The Valley of Heart's Delight

Saratoga, California

SURNAMES:  Arthur, MacVicar, Cilker, Stewart

The pioneer cooperative fruit packer of the Santa Clara Valley, Lawrence Russell, of the Saratoga district, has been associated with the fruit industry as an orchardist ever since his advent in this county, whither he removed in 1888. A native of the land of Burns, he was born at Calderbank,
Scotland, on August 5, 1850, the son of Andrew and Isabella (Arthur) Russell, both born, reared and died in their native land. The father was a baker by trade, following that until his death. Lawrence was educated in the public schools of Calderbank and the Airdrie Academy of Airdrie, Scotland, and when he was through with his studies he became office boy for the Monkland Iron and Steel Company at Calderbank and remained with this firm for sixteen years, advancing from one post to another until he became cashier, and during the time he read law and became a chartered accountant while in their employ.

Having left the employ of the steel company he secured a position with the Arizona Copper Company of Edinburgh, and in 1883, came to Clifton, Arizona, where in 1885 he was joined by his family. He held the post of cashier for the Arizona Copper Company, later was made its president and manager. He was also president and manager of the Arizona and New Mexico Railroad, owned by stockholders of the Copper Company, running between Clifton, Arizona and Lordsburg, New Mexico. During 1888 he came to California and to San Jose, but stopped for only a  few months in the city, when he went to the Saratoga district, and on the Mountain View road, in 1889, he purchased eighty acres of orchard, which is now set to prunes and apricots. This was about the time that the transformation of the country from grain farming to fruit raising was in progress, with no markets for the fruit, or when marketed, with the prices so unstable as to discourage development of orchards. There was no coordinataion among any of the growers and each indiviual did the best he could to advance his own interests. Mr. Russell circulated among the growers of his district and finally organized a cooperative association of three men for the packing and marketing of fruit, with his sons to aid him in his work. They secured the best method of commercial packing of good fruit and from their first year, when only two car loads were sent out, they steadily advanced until now an average of thirty cars are sent to the markets of America annually.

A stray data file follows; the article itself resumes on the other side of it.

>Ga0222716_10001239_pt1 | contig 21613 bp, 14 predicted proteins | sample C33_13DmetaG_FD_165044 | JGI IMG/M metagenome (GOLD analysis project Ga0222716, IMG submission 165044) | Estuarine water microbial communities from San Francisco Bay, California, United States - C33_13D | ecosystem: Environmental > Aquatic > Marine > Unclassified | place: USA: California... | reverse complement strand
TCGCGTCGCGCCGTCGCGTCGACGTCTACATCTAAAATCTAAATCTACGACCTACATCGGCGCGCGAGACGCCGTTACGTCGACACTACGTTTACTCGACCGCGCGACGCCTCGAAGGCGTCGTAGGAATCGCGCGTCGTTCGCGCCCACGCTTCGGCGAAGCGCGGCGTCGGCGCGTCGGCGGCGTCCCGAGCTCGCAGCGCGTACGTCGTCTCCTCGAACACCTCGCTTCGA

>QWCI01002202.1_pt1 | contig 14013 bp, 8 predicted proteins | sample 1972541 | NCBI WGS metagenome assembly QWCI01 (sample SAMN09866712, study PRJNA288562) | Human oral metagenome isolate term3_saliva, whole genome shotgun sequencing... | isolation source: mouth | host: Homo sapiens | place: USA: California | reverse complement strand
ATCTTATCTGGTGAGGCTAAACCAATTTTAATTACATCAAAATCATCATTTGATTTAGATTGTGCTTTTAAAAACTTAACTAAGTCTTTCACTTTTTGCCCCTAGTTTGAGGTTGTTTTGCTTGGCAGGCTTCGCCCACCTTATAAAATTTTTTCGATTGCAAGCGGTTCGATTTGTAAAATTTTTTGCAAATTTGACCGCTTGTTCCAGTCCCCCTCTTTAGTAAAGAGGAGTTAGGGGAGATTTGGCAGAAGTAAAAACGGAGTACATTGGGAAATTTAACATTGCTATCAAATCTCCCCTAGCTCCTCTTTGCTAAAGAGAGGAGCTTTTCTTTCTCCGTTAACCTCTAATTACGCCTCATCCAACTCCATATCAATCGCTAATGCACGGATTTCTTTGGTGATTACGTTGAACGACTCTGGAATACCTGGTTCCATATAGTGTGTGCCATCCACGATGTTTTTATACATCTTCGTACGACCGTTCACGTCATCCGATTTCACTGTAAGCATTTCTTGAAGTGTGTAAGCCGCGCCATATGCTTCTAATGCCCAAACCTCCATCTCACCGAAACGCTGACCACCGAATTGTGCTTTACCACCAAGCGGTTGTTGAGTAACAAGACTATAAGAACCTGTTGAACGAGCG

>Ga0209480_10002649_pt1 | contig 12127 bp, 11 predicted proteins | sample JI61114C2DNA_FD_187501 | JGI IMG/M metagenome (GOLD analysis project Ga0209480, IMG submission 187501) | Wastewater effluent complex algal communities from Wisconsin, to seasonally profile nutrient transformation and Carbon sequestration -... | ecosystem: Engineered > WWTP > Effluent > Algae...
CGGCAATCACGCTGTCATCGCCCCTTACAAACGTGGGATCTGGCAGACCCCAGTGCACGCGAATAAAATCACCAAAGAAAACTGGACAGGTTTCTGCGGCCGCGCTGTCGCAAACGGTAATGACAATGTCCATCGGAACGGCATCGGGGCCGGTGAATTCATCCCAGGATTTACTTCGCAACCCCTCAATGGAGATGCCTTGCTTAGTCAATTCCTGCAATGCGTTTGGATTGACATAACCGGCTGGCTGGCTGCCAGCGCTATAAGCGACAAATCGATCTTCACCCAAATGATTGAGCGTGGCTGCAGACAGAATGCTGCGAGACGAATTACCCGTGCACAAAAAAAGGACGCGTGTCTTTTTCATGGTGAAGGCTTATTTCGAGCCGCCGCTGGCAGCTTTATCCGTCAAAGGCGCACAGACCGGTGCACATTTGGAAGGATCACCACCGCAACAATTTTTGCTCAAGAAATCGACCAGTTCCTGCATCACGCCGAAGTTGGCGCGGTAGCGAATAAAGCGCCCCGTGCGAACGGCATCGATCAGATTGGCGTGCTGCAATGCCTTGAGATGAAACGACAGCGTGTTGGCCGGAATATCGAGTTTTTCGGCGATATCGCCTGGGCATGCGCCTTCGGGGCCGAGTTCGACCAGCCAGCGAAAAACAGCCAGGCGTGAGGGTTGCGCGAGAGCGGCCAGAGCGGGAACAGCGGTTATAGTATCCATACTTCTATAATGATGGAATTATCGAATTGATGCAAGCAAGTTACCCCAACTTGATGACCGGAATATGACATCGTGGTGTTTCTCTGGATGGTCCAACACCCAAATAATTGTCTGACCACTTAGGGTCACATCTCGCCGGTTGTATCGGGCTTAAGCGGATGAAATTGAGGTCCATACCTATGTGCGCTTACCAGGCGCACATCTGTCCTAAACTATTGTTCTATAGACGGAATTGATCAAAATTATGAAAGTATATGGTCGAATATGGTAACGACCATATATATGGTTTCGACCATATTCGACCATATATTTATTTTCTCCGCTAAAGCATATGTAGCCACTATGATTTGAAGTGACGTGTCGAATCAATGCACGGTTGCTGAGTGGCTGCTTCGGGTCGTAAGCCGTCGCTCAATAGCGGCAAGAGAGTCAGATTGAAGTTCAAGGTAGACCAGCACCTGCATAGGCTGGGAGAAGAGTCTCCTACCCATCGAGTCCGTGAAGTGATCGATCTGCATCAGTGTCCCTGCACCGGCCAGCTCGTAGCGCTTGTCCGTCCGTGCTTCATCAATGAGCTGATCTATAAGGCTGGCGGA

During the years intervening from 1889 to the present time, Mr. Russel's forceful personality has been felt in the orchard and packing industry, and though practically retired from active duties he is still acting in an advisory capacity in the plant that he founded thirty years ago. They still retain among their customers people who bought their fruit at the beginning and the "Russell Brand" of first class packed dried fruit stands for quality in all the markets of the East.

As a fruit grower, Mr. Russell utilizes every up-to-date method to be found on all first class ranches and his industry and perseverance have been the main factors in his success.

In Scotland, on December 19, 1870, he was united in marriage with Miss Mary MacVicar, born in that country, and they have become the parents of eight children; Andrew, connected with Richmond-ChaseCompany in San Jose, and the father of two children. Dorothy and Norman A.; Hamilton, on the ranch with his father, formerly a garage owner at Saratoga; Jessie, the wife of A.L. Cilker of Los Gatos; Isabella, at home with her parents; Alexander, a civil engineer in the employ of the state and living in Berkeley, and has two children, Alexander and Mary Inez; Margaret, also at home; Mary, the wife of A.E. Stewart, of Berkeley; while Lawrence, widely known among a large circle of friends, died at the age of twenty-four.
Mr. Russell is a stalwart Republican and alive to the interests of his party in national issues, but in local matters he is above partisanship and supports the men and measures for the greatest good to the greatest number. He is a stanch advocate of education and has served as a member of his local school board for many years. He is a member of Liberty Lodge No. 299, F. & A. M. of Santa Clara. He is public spirited to a high degree, giving freely of his time and means to promot movements for the moral and social uplift of his adopted state and county. He has witnessed the steady growth and development of Santa Clara County and now in the evening of his days, with his good wife by his side, and surrounded by his children and grand children, enjoys life to its full, and well-deserved reward for his busy years.

Transcribed by Marie Clayton, from Eugene T. Sawyers' History of Santa Clara County,California,  published by Historic Record Co. , 1922. page 500